§ SIR THOMAS ESMONDE (Kerry, W.)
I beg to ask the Secretary to the Treasury, as representing the Postmaster General, if the reply of the Postmaster General to the deputation of the Irish Chambers of Commerce relative to the new mail service between England and Ireland is conclusive; and whether, in view of the great dissatisfaction caused in Ireland by that reply, the Post Office authorities will reconsider the question with a view to meeting the wishes of the Irish public?
§ SIR J. GORST
The Postmaster General's reply to the deputation from the Irish Chambers of Commerce relative to the new mail service between England and Ireland was made after the fullest consideration, and, while regretting that the acceleration proposed does not fully meet the wishes of the public in Ireland, he sees no possibility of adopting a different time table for the night mail from that which has been announced.
§ SIR T. ESMONDE
asked when the resolution relating to the new mail service contract would be laid before Parliament?
§ SIR J. GORST
I am a very indirect representative of the Postmaster General, and I fear I cannot give an answer.
§ SIR THOMAS ESMONDE
I beg to ask the Secretary to the Treasury, as representing the Postmaster General, if he is aware that the English mails have been late in their delivery at Tralee three times during the past week and ten times during the month of July; and whether, in view of the great and continual inconvenience cause to the people of Tralee and its neighbourhood by these constant delays in the delivery of the English mails, the Post Office authorities will invite the Great Southern and Western Railway Company to tender for an accelerated mail service to Tralee, permission being given them to stop the up and down mail trains at Mallow?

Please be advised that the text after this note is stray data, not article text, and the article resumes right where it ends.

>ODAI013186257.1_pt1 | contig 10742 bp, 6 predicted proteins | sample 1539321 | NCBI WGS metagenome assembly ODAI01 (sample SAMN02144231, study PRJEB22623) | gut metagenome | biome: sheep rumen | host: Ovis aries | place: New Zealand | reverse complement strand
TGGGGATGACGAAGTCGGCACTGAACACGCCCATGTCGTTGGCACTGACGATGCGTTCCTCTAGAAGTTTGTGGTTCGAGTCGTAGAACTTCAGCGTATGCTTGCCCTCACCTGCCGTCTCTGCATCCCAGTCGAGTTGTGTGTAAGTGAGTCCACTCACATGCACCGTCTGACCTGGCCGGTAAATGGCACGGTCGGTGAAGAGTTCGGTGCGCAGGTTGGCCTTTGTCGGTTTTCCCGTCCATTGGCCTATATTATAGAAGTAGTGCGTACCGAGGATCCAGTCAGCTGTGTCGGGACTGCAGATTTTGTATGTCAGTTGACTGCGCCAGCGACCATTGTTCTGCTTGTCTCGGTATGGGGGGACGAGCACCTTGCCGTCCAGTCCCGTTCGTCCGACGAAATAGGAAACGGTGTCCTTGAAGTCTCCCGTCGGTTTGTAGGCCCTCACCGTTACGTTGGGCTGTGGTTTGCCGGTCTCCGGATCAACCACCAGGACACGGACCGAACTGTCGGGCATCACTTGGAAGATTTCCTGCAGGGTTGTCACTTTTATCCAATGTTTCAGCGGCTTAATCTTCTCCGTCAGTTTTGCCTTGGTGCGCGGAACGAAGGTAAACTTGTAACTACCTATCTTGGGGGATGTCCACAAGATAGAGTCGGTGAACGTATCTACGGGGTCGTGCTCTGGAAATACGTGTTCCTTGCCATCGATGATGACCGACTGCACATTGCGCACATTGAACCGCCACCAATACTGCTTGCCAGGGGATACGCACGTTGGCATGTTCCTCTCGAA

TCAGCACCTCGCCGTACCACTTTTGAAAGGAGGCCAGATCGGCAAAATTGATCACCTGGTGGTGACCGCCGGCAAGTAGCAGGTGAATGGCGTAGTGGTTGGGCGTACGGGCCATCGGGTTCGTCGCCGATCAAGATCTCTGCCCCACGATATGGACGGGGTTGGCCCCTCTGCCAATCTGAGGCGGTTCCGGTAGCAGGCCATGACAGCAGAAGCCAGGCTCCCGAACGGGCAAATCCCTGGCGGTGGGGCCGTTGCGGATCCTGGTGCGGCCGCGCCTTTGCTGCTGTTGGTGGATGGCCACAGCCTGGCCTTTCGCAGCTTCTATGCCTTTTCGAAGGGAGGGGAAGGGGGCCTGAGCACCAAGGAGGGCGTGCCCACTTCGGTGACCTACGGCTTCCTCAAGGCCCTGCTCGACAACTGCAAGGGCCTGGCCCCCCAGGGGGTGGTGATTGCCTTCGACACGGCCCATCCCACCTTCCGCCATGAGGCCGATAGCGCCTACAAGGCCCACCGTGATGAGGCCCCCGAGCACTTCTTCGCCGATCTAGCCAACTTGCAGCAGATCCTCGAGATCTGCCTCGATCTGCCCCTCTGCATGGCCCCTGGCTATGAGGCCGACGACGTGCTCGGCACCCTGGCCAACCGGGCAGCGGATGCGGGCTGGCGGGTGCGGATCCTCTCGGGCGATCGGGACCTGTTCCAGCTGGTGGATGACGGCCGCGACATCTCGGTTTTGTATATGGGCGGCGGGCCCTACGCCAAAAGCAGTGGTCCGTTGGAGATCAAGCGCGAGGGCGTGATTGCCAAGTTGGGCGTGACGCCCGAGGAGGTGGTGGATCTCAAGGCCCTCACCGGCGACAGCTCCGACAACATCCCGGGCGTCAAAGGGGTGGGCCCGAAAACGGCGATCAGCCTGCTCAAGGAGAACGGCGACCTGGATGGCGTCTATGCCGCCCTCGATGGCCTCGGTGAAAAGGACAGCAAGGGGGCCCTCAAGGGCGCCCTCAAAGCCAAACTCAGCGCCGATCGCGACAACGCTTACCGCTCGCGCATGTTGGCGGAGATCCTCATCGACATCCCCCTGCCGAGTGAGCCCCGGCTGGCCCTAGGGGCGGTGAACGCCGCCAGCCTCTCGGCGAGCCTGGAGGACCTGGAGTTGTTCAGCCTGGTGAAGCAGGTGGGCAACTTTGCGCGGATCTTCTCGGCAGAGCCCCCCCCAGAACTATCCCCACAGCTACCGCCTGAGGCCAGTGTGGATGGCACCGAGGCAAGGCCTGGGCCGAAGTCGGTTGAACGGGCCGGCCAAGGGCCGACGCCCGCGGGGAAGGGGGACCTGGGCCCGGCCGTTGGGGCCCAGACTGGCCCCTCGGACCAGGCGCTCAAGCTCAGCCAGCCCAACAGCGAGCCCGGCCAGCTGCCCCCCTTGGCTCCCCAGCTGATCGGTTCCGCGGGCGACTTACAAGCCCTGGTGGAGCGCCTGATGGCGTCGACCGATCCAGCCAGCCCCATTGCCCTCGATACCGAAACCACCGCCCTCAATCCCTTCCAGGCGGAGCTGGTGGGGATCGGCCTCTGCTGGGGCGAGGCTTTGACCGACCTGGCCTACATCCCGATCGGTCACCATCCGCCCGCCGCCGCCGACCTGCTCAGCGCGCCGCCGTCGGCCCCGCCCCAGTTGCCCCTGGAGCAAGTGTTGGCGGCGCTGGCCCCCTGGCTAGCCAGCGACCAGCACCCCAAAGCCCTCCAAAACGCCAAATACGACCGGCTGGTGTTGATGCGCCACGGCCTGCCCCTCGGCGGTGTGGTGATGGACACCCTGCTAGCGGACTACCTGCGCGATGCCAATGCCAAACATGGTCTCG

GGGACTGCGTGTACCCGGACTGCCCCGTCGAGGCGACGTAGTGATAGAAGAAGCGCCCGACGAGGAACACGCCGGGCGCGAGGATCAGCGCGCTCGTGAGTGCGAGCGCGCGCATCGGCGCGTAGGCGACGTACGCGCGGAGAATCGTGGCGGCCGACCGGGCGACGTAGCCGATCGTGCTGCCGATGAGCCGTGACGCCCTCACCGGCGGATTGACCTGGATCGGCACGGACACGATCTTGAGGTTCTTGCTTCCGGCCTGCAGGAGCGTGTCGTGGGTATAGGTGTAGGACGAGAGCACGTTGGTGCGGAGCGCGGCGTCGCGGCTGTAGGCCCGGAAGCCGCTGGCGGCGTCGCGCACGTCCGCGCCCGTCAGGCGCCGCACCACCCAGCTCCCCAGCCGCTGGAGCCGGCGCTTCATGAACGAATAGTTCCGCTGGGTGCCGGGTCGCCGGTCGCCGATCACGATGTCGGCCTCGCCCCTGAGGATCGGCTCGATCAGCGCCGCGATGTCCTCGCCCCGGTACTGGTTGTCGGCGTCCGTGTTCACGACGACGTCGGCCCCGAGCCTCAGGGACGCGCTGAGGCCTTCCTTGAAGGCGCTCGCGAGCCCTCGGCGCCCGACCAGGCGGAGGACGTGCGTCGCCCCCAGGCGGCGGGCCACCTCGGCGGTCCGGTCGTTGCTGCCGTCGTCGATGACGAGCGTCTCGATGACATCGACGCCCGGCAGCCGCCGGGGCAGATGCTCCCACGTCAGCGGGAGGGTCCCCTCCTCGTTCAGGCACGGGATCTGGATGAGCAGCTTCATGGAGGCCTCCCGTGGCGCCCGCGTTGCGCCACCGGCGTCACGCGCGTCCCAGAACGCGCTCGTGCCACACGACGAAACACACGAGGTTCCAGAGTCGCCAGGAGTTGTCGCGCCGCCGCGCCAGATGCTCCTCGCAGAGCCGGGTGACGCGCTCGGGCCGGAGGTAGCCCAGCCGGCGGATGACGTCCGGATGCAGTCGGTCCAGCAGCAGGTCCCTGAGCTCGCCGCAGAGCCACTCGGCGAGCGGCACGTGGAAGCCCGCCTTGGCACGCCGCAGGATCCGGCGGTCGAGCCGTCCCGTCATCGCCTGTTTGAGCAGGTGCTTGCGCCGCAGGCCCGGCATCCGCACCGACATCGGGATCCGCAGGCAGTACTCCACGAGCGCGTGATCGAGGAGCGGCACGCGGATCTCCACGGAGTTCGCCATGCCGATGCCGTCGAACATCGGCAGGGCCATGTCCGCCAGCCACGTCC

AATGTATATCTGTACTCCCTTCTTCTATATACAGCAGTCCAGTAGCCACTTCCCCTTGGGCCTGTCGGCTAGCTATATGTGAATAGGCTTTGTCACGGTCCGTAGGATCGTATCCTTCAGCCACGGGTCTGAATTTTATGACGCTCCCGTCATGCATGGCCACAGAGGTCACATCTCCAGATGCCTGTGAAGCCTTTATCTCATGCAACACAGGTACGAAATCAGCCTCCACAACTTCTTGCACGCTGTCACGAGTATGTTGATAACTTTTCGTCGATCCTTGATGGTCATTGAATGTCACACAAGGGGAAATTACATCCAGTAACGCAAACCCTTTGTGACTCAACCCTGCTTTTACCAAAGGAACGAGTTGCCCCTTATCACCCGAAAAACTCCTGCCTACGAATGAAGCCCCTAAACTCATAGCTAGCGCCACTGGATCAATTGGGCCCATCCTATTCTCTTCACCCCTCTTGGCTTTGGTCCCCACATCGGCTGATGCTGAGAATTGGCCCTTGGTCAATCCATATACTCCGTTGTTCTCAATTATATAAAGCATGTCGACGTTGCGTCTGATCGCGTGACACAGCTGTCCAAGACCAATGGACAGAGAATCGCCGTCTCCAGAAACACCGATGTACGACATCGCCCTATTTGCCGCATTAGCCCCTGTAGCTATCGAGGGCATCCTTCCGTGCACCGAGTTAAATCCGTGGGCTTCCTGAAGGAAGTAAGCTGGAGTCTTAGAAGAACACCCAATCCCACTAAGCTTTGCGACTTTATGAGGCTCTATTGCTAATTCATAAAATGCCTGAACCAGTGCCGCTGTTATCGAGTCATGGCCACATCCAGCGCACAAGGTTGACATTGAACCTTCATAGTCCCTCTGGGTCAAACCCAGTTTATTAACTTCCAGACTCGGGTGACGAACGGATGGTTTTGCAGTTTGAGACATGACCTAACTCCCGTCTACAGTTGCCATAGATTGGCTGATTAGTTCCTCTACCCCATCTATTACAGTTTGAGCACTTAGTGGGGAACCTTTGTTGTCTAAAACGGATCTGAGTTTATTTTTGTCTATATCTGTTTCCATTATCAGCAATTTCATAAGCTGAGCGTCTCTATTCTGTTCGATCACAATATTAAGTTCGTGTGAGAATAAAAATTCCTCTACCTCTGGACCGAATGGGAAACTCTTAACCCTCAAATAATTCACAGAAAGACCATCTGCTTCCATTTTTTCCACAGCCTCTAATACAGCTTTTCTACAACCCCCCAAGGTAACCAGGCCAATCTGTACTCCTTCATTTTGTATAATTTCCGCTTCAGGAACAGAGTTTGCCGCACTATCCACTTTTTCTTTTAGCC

§ SIR J. GORST
The Postmaster General is aware that there has been great irregularity of late in the delivery of the English mails at Tralee, as indicated in the Question of the hon. Member. Inquiry shall be made as to the possibility of effecting some improvement of the service to Tralee by way of Mallow, but the establishment of a new train specially for the mails would, it is feared, involve greater additional expense than could properly be incurred.
§ MR. D. MACALEESE (Monaghan, N.)
I beg to ask the Secretary to the Treasury, as representing the Postmaster General, if complaints have been made to the Post Office authorities regarding the unsatisfactory arrangements in existence since the 1st of June last for the delivery of the morning mails at Portstewart, county Antrim; in view of the fact that the 6.30 a.m. mail train from Belfast, on the Northern Counties Railway, carries letters from Scotland and the various districts of Ireland to all the stations between Belfast and Derry, and is timed to reach Portstewart Station at 8.45 a.m., will he explain why the Portstewart letters and parcels are not delivered till after 12 o'clock noon; Does the railway company transfer the Portstewart mail bags from the mail train at Coleraine, and leave those mail bags to be conveyed to the Portstewart Station later in the day by a train which is not a mail train; is there any clause or condition in the contract with the Northern Counties Railway for the carriage of mails which enables that company to transfer mail bags from the principal mail train of the day, and leave those mail bags at intervening stations to be taken to their destination as the company may deem fit; is it legal to transfer mails in this way; and, considering the great inconvenience which the large number of summer visitors to Portstewart and the residents there suffer, will the Postmaster General remedy this grievance without delay?